The summer (June to September) is a big draw for beachgoers and ocean sport enthusiasts, and with the average temperature around 30°C, or 86°F, you’ll want the opportunity to cool off as often as possible. That said, the water often comes from above at this time of the year, with more frequent rains, occasional thunderstorms, and about three or four typhoons through the season, so bring an umbrella and a super thin poncho. Light and loose fitting clothing and flip flops are recommended as it can feel hot and sticky with the humidity, although the large island’s sea breeze makes it much more bearable compared to the South Asia mainland.
Once the menacing humidity and clouds of summer dissipate, autumn (October and November) gives way to relatively cooler (but still warm) temperatures with greater hours of sunshine. That means pack shorts, t-shirts, summer dresses for the day and light hoodies and jeans for the night, although you’ll be just fine in shorts and a sweatshirt.
There can be a noticeable difference in winter (December and February) as the weather gets mild and at times foggy thanks to the northeasterly winds that cut through the island state. In Taipei for instance, it is not that uncommon for temperatures to drop down to 10 or 8°C (50 of 46°F) at night, but there may be warm spells too, where you’ll be just fine in traditional summertime garb. Pack a mixed bag if you’re staying in Taiwan through the winter, as you’ll need everything from a light coat (think autumn in a moderate climate) and jeans to sweaters and tees. Thankfully there are plenty of markets around, no matter what part of the island you stay in, so you can always grab cheap clothing should the weather take an unexpected turn in either direction.
3. Picking Which City to Stay In
No matter which city, town, or village to stay in you’re just a stone’s throw from some incredible natural wonders, ancient temples, cultural experiences, great shopping, and delectable cuisine. Taiwan is 394 km (245 miles) long at its longest point, and is 144 km (89.5 miles) wide at its broadest point, and the transportation infrastructure is solid, so with a car and great sense of direction (or better yet, a driver) you can see it all during your extended stay. Still, it’s a good idea to plan your accommodations closest to the things you want to do and see most. Taipei, Taichung, Tainan, and Kaohsiung are all considered hubs of activities, amenities, and attractions. View more on the four most popular cities to visit in Taiwan, which are not so coincidentally where our local guides can be found (more on this below).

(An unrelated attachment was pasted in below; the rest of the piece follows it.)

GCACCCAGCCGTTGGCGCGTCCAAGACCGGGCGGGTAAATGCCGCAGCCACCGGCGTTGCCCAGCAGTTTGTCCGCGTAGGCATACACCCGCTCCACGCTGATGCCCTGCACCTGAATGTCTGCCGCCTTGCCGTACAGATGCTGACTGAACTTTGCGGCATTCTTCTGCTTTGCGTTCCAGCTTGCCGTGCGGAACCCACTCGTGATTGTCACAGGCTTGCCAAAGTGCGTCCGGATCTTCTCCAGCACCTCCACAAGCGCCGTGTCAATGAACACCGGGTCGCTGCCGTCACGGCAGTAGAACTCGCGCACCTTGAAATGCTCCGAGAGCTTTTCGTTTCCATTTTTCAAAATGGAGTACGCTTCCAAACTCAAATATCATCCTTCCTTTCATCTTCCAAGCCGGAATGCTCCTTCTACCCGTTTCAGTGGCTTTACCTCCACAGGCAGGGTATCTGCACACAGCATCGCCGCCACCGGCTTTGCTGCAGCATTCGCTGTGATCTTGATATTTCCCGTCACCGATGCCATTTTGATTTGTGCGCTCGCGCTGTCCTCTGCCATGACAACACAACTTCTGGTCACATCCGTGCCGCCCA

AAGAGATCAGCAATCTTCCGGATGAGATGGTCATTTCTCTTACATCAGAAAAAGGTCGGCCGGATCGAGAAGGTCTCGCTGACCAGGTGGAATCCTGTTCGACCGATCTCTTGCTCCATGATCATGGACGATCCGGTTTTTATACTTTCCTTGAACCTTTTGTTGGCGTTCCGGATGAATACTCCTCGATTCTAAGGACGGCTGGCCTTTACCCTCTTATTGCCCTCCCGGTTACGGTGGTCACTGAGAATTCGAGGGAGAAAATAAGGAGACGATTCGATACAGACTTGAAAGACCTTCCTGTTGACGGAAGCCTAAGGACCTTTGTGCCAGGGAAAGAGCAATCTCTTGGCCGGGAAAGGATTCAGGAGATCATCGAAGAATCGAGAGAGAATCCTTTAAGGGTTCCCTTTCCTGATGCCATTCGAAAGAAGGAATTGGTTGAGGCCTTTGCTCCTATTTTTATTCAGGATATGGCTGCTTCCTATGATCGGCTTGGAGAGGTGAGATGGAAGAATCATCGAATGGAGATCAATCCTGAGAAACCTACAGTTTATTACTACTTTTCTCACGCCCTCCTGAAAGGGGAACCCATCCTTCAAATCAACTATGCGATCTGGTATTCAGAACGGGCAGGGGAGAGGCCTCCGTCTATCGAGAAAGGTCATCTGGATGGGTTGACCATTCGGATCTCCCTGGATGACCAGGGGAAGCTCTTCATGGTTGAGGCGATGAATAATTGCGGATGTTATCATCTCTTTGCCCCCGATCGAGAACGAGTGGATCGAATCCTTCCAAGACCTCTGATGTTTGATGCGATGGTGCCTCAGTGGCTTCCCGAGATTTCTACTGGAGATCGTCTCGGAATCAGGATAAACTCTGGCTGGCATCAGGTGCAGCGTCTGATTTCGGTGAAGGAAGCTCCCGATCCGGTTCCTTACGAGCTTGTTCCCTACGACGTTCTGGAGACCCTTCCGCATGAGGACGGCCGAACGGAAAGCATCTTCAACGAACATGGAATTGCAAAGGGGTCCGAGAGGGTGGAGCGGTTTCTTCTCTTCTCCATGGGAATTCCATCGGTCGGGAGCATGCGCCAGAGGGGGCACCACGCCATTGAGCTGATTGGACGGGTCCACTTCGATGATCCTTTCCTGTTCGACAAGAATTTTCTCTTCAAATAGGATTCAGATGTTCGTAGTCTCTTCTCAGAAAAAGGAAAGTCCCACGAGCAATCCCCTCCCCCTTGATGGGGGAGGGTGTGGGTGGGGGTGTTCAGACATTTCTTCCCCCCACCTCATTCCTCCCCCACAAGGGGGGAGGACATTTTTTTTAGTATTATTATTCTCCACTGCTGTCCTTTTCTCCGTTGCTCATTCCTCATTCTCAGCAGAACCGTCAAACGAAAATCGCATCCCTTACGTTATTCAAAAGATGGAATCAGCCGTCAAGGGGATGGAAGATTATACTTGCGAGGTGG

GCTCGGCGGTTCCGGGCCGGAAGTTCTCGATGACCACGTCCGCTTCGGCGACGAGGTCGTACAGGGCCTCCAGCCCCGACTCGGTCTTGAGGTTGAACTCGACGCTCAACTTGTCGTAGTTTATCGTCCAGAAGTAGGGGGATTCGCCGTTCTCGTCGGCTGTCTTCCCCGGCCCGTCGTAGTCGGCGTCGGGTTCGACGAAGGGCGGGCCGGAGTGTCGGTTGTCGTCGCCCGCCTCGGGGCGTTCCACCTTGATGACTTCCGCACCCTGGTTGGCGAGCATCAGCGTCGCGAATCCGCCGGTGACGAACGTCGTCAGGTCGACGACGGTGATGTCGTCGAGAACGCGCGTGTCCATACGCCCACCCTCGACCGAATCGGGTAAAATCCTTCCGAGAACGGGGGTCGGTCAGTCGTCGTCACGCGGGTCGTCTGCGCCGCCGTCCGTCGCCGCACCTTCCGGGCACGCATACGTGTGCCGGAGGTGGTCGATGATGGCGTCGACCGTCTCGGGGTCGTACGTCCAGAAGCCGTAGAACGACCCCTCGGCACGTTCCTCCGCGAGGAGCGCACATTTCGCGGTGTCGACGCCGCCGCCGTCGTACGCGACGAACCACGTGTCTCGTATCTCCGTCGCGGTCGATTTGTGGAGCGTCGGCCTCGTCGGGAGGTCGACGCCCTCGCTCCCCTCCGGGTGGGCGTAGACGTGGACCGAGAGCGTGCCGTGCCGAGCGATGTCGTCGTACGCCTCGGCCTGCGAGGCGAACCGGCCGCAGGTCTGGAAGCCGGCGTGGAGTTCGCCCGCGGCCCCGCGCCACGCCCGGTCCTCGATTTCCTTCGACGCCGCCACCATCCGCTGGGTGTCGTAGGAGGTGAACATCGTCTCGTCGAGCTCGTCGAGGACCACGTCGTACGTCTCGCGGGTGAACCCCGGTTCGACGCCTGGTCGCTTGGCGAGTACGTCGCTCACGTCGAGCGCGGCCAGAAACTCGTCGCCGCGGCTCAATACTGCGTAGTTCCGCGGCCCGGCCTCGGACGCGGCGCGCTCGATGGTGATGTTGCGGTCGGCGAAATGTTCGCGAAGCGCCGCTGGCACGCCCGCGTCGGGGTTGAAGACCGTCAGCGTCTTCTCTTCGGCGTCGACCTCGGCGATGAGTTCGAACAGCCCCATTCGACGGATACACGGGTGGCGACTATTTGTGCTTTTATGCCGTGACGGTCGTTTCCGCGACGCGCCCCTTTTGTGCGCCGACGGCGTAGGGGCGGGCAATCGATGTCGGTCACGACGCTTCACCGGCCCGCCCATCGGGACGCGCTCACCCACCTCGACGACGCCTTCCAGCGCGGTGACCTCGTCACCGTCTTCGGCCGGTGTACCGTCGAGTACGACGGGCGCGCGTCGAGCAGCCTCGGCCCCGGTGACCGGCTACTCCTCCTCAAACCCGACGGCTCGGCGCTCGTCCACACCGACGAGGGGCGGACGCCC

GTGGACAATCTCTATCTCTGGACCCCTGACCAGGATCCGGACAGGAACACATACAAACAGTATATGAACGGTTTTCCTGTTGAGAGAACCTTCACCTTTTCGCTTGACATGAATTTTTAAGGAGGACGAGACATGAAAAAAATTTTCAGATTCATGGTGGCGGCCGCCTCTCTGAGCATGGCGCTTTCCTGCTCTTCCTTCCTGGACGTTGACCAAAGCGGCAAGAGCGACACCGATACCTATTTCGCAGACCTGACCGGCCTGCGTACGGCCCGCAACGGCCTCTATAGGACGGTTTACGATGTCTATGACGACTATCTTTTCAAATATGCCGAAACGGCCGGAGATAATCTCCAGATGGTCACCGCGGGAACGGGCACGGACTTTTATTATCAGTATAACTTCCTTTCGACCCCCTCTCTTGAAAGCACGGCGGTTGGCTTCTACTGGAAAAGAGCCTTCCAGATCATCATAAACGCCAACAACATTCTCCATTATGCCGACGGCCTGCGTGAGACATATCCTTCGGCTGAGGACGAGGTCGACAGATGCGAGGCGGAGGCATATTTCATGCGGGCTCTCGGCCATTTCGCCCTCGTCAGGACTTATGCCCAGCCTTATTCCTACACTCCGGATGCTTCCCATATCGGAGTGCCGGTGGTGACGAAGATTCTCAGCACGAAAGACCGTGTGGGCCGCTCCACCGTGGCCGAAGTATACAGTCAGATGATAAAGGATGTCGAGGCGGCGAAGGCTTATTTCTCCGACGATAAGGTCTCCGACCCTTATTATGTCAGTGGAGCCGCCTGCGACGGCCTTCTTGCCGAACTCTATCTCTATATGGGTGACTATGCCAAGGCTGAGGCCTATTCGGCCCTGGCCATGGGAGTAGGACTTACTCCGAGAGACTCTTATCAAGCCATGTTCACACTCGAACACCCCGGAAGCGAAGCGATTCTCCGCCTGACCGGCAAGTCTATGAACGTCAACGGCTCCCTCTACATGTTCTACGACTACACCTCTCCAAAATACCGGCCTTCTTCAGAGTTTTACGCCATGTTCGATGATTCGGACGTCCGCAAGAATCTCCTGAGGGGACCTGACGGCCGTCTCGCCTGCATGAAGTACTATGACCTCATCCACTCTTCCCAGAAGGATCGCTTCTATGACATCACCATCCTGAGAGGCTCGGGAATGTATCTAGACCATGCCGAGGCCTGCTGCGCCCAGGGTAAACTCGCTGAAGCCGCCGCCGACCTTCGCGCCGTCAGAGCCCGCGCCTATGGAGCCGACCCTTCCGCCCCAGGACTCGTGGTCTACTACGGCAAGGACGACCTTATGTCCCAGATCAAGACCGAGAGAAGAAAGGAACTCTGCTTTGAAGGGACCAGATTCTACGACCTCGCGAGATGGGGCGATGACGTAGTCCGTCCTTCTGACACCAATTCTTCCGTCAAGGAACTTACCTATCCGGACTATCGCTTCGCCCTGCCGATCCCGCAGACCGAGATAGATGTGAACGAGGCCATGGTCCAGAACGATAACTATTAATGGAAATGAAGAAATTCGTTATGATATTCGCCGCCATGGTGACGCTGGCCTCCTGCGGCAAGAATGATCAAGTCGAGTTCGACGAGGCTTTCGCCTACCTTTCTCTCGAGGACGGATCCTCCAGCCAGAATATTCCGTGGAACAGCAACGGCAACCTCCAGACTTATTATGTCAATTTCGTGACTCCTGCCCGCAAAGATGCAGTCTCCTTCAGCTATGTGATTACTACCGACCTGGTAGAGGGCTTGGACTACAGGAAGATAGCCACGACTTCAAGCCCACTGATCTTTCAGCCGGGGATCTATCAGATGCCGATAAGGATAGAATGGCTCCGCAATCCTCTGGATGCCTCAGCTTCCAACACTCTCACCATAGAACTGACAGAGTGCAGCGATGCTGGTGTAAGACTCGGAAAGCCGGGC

4. The Local Event Schedule
All year long there are events occurring all over Taiwan, with many cultural and religious affairs that will be appreciated by everyone, no matter your belief system. There are also some events you may not expect, such as the Fulong International Sand Sculpture Festival at New Taipei City’s Fulong Beach (begins in April), the Pengu Ocean Fireworks Festival in Magong City (begins in April), or the Taiwan Open of Surfing (November) in Taitung County. While there are so many amazing events around the island state, we have put together a list of the Top 5 Annual Events and Festivals to Experience in Taiwan, for your convenience.
5. Connect to a Local Tour Guide
Throughout the entire (394 km x 144 km) island of Taiwan there are both “must see” things to do along with countless hidden gems that only locals and longstanding expats know about. Trying to fit in all the ones that are appropriate to your personality and passions can feel like a daunting task, and you could end up spending way too much time researching what’s most relevant to you, where to find it, and how to get there and back without hiccups. Without a doubt the best way to customize your experience, and to make sure that you return home without regrets over places unseen and mysteries uncovered, is to use a local guide. This is what Loci Amica is for, as we connect international travelers like yourself and connect you to local guides. Our platform’s guides will help you customize the ultimate Taiwan experience/s. Book the tour to get started!